Many Indiana parents know that complications during pregnancy can affect a newborn child. We have heard about the effects of poor nutrition, smoking and drinking during pregnancy. However, have you heard about discrimination and its effect on the birth weight of a child? If you follow this blog, you know that pregnancy discrimination occurs in the workplace. If such discrimination leads to depression, this can have very dire consequences for a baby.
Recently, a study by Yale researchers found that racism against the pregnant women can lead to lower birth weight. The researches point to depression as the contributing factor. The study looked at 1,000 black and Latina women and concluded that depression was an issue for moms faced with discrimination.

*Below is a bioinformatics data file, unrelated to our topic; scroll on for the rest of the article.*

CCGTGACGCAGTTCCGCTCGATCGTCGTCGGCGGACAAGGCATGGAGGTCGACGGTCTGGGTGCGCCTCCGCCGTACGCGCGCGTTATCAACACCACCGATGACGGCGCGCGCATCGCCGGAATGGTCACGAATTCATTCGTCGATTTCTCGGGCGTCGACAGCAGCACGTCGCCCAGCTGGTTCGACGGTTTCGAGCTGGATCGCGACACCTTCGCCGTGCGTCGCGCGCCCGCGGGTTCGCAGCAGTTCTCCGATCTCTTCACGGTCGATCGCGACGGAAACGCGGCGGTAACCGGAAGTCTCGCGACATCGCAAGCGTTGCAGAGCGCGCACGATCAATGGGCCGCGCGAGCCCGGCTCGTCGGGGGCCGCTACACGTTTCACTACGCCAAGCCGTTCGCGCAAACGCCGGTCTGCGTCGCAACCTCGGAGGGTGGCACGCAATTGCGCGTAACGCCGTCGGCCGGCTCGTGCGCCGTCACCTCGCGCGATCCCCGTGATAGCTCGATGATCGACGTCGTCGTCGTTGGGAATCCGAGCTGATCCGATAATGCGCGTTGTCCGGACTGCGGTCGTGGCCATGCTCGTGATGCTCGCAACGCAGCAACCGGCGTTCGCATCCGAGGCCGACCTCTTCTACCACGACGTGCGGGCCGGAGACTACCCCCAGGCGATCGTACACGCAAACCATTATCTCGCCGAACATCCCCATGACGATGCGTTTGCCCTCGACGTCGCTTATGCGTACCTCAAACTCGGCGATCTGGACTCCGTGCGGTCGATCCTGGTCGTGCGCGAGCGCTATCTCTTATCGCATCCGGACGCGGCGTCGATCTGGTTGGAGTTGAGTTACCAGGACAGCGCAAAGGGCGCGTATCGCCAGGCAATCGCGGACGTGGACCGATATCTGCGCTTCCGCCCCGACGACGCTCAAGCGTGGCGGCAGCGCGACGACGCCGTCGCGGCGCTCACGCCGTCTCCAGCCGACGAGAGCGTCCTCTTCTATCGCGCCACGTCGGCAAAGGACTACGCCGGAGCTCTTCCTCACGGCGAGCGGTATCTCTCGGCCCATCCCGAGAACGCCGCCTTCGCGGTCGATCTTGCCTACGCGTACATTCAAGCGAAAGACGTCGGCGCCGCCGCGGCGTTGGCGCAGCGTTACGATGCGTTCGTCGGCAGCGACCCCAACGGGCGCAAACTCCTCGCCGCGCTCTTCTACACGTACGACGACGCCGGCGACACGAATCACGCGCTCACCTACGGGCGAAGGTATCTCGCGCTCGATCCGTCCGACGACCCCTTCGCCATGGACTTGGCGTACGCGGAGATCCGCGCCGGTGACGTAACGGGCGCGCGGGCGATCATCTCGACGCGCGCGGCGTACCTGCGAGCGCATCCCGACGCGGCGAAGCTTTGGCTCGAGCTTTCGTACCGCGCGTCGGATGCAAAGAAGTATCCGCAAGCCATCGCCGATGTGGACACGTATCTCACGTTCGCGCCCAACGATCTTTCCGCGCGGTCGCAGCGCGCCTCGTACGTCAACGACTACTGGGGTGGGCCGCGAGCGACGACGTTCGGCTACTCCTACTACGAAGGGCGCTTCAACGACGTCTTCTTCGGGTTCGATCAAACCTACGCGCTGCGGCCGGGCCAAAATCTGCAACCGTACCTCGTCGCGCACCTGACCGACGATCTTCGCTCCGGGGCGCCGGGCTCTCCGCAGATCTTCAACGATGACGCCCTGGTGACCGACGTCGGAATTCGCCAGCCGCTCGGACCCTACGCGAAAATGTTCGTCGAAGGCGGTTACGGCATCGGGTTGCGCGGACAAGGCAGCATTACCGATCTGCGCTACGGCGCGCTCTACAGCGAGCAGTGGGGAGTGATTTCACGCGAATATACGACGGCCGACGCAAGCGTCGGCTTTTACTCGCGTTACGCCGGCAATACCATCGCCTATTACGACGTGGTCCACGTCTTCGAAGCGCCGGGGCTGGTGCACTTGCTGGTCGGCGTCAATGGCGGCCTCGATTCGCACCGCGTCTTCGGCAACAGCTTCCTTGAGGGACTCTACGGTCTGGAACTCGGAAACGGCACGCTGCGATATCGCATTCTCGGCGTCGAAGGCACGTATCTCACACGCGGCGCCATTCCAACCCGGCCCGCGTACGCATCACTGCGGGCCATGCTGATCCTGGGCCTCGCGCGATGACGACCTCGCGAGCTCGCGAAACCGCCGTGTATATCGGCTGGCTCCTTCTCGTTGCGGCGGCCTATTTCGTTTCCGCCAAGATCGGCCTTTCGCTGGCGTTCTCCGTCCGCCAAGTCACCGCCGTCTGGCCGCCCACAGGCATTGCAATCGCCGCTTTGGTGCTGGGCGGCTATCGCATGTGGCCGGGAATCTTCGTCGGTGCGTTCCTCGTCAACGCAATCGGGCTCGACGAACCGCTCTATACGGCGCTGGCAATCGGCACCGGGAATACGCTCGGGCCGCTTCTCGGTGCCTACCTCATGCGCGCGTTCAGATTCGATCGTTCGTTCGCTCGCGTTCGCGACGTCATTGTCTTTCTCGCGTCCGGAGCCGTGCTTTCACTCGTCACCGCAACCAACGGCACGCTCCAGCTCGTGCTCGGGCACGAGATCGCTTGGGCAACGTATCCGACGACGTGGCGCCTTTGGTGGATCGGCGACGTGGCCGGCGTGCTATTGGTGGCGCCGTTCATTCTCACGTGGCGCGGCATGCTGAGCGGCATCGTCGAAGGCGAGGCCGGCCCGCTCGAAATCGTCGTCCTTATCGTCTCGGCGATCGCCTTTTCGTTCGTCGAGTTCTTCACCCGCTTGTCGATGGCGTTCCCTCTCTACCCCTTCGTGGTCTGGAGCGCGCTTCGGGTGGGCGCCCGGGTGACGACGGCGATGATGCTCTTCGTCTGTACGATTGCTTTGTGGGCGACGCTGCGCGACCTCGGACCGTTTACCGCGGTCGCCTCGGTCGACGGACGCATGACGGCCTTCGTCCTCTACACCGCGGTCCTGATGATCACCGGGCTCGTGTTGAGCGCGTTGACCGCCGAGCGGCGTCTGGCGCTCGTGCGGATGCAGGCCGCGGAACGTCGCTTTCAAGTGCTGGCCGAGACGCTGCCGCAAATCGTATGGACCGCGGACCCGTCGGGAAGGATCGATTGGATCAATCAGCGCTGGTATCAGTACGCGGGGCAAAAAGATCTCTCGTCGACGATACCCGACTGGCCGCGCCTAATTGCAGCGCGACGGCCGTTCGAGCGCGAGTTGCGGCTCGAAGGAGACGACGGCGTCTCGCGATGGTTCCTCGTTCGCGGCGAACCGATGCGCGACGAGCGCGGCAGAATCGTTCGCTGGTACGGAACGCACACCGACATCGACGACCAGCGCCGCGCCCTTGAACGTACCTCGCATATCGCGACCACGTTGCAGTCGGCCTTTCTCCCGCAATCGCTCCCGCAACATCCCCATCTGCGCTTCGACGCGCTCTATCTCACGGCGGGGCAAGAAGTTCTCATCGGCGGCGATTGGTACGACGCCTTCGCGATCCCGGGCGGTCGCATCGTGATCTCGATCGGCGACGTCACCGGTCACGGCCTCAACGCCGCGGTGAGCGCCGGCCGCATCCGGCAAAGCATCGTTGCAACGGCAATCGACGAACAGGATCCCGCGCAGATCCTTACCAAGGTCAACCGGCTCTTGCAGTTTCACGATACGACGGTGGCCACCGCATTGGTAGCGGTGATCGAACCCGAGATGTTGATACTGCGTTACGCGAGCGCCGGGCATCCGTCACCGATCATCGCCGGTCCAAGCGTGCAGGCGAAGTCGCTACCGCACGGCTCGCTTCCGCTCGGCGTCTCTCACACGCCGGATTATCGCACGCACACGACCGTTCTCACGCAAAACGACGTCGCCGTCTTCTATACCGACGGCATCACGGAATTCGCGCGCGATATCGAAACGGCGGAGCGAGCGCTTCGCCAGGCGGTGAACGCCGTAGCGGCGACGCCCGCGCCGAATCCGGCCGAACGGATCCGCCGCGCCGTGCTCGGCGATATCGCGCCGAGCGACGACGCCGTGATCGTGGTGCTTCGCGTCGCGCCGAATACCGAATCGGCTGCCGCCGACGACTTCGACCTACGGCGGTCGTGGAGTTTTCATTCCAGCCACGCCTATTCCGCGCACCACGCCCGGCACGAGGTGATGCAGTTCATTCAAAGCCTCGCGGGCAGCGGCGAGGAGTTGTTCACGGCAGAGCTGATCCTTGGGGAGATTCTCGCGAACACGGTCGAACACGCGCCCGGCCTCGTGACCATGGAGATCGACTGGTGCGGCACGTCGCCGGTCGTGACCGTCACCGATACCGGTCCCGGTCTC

Babies born with a low birth weight, which is considered to be less than 5.5 pounds, face an increased risk of infection. Low birth weights may also lead to learning disabilities and delayed motor skills.
The findings of the study are not exactly new. Researchers from a collaborative 2010 study from University of Washington, The Ohio State University and the University of Pittsburgh put forward the idea that women are more likely to give birth to a child with a low-birth weight or deliver prematurely if diagnosed as clinically depressed. Such depression can be the result of maltreatment or discrimination at the workplace.
If discriminatory treatment affects a woman's mental health and potentially puts the baby at risk, then employers should ensure that such illegal discriminatory practices are not going on in the workplace.
Source: Huffington Post, "Low Birth Weight Linked To Discrimination Against Moms-To-Be: Study," Aug. 29, 2012